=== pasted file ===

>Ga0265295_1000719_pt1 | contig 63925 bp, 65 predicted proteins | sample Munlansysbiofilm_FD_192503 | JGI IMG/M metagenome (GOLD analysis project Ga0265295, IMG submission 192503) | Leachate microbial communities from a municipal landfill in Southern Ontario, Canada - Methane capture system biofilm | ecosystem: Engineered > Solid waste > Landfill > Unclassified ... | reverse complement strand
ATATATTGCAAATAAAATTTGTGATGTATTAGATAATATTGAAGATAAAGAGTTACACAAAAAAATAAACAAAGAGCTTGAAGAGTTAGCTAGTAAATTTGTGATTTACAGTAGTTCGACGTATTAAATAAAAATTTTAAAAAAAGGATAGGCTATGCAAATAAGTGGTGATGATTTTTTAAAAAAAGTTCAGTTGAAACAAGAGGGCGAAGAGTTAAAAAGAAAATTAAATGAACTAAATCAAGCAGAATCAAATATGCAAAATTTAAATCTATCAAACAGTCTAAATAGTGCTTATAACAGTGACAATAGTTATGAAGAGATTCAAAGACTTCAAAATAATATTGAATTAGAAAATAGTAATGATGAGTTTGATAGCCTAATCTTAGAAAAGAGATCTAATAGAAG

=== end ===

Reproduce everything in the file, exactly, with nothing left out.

>Ga0265295_1000719_pt1 | contig 63925 bp, 65 predicted proteins | sample Munlansysbiofilm_FD_192503 | JGI IMG/M metagenome (GOLD analysis project Ga0265295, IMG submission 192503) | Leachate microbial communities from a municipal landfill in Southern Ontario, Canada - Methane capture system biofilm | ecosystem: Engineered > Solid waste > Landfill > Unclassified ... | reverse complement strand
ATATATTGCAAATAAAATTTGTGATGTATTAGATAATATTGAAGATAAAGAGTTACACAAAAAAATAAACAAAGAGCTTGAAGAGTTAGCTAGTAAATTTGTGATTTACAGTAGTTCGACGTATTAAATAAAAATTTTAAAAAAAGGATAGGCTATGCAAATAAGTGGTGATGATTTTTTAAAAAAAGTTCAGTTGAAACAAGAGGGCGAAGAGTTAAAAAGAAAATTAAATGAACTAAATCAAGCAGAATCAAATATGCAAAATTTAAATCTATCAAACAGTCTAAATAGTGCTTATAACAGTGACAATAGTTATGAAGAGATTCAAAGACTTCAAAATAATATTGAATTAGAAAATAGTAATGATGAGTTTGATAGCCTAATCTTAGAAAAGAGATCTAATAGAAG